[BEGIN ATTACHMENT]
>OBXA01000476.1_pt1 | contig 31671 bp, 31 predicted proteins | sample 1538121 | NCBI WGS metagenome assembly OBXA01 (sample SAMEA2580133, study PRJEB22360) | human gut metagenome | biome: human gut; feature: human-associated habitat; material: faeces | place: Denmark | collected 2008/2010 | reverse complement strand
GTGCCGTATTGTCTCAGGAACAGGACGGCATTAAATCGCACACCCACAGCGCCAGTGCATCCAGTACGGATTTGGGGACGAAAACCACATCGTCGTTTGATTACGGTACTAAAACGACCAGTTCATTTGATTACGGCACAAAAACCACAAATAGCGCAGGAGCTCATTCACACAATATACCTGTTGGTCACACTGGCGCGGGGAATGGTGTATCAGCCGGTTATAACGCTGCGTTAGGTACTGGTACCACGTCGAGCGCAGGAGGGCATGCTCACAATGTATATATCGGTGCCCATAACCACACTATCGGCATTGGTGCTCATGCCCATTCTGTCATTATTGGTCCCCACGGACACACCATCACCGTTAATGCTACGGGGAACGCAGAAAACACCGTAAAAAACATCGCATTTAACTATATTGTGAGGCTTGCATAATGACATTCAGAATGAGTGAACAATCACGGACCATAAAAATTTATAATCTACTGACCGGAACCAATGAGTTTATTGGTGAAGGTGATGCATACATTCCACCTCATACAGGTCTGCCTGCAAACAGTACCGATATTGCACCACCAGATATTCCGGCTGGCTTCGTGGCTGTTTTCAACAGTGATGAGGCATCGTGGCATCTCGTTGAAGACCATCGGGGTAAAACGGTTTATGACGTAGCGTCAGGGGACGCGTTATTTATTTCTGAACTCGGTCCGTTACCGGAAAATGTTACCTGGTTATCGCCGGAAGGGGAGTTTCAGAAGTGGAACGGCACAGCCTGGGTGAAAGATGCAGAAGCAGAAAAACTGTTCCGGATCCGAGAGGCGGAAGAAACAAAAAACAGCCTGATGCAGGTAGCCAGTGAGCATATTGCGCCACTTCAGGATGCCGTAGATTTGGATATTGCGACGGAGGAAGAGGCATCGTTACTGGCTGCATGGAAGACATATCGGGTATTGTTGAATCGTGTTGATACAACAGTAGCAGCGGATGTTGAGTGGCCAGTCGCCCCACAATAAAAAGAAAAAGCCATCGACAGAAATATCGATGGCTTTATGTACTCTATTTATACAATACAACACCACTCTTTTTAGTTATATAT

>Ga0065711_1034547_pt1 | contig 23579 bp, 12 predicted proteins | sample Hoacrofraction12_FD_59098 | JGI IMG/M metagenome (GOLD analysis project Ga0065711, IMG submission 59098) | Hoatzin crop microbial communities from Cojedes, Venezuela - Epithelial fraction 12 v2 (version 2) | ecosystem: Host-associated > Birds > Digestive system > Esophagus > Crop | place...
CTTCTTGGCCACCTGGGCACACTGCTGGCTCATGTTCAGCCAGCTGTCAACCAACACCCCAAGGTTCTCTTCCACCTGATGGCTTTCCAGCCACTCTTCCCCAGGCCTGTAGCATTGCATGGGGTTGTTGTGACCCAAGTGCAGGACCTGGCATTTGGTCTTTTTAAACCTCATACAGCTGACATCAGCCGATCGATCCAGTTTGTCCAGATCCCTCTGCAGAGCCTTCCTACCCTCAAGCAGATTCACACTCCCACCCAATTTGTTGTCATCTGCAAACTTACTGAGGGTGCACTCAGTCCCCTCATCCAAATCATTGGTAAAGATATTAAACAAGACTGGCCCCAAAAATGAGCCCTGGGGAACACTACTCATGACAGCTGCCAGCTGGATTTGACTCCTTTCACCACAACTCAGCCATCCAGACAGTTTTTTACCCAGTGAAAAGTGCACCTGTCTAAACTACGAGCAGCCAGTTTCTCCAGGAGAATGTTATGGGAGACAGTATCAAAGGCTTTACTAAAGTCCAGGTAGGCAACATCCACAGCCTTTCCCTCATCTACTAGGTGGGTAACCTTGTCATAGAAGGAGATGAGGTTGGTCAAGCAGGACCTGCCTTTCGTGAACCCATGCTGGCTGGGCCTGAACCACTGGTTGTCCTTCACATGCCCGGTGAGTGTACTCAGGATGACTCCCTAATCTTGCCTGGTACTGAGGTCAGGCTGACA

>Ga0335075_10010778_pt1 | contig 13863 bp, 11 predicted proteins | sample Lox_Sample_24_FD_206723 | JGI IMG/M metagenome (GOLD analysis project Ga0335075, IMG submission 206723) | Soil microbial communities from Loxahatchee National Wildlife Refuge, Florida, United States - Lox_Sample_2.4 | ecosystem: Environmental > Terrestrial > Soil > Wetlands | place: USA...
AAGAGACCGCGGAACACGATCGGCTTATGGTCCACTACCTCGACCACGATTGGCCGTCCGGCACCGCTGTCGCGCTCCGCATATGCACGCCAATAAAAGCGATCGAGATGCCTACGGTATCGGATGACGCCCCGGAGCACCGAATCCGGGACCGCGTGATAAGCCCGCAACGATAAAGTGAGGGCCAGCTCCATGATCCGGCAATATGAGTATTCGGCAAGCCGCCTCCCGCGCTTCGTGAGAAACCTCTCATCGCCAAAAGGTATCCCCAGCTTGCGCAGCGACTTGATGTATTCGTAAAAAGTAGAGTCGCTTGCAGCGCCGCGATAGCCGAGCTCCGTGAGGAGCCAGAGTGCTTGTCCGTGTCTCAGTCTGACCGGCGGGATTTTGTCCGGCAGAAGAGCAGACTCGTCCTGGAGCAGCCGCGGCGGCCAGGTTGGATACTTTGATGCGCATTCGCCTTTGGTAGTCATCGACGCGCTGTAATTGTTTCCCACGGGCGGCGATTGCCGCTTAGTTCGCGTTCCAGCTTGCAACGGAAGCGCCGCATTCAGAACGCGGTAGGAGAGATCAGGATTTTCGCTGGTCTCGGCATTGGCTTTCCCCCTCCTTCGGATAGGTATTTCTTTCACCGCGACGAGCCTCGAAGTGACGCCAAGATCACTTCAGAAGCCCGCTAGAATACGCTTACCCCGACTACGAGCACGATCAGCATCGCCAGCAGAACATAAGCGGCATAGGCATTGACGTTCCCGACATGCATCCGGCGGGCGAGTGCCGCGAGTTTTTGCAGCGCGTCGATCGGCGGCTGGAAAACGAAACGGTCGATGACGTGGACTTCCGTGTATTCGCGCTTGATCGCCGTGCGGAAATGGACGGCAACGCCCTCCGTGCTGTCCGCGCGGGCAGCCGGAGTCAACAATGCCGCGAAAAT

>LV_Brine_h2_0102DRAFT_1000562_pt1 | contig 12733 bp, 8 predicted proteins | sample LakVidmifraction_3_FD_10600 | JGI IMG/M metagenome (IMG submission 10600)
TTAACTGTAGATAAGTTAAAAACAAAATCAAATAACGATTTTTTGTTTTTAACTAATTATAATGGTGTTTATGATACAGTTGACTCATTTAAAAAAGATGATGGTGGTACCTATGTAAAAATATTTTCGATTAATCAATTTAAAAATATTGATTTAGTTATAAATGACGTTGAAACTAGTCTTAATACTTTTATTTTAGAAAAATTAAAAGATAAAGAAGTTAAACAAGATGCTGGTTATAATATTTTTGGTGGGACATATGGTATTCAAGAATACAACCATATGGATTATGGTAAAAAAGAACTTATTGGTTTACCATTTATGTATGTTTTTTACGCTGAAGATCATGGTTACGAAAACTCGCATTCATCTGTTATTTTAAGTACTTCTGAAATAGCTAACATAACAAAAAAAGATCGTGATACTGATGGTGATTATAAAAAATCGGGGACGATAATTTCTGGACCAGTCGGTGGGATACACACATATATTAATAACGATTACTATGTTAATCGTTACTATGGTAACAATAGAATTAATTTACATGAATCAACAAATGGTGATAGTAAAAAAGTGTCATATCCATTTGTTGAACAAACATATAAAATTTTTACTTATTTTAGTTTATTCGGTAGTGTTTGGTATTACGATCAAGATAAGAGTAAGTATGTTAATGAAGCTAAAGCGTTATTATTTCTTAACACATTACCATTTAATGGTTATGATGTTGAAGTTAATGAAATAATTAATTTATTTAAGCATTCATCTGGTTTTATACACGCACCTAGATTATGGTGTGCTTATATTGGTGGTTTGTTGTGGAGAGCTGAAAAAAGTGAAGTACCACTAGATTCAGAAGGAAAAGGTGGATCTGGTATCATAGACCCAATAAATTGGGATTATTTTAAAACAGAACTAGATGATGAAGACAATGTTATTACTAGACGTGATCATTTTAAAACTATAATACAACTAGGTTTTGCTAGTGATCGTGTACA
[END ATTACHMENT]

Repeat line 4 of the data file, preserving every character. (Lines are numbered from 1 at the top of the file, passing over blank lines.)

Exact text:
CTTCTTGGCCACCTGGGCACACTGCTGGCTCATGTTCAGCCAGCTGTCAACCAACACCCCAAGGTTCTCTTCCACCTGATGGCTTTCCAGCCACTCTTCCCCAGGCCTGTAGCATTGCATGGGGTTGTTGTGACCCAAGTGCAGGACCTGGCATTTGGTCTTTTTAAACCTCATACAGCTGACATCAGCCGATCGATCCAGTTTGTCCAGATCCCTCTGCAGAGCCTTCCTACCCTCAAGCAGATTCACACTCCCACCCAATTTGTTGTCATCTGCAAACTTACTGAGGGTGCACTCAGTCCCCTCATCCAAATCATTGGTAAAGATATTAAACAAGACTGGCCCCAAAAATGAGCCCTGGGGAACACTACTCATGACAGCTGCCAGCTGGATTTGACTCCTTTCACCACAACTCAGCCATCCAGACAGTTTTTTACCCAGTGAAAAGTGCACCTGTCTAAACTACGAGCAGCCAGTTTCTCCAGGAGAATGTTATGGGAGACAGTATCAAAGGCTTTACTAAAGTCCAGGTAGGCAACATCCACAGCCTTTCCCTCATCTACTAGGTGGGTAACCTTGTCATAGAAGGAGATGAGGTTGGTCAAGCAGGACCTGCCTTTCGTGAACCCATGCTGGCTGGGCCTGAACCACTGGTTGTCCTTCACATGCCCGGTGAGTGTACTCAGGATGACTCCCTAATCTTGCCTGGTACTGAGGTCAGGCTGACA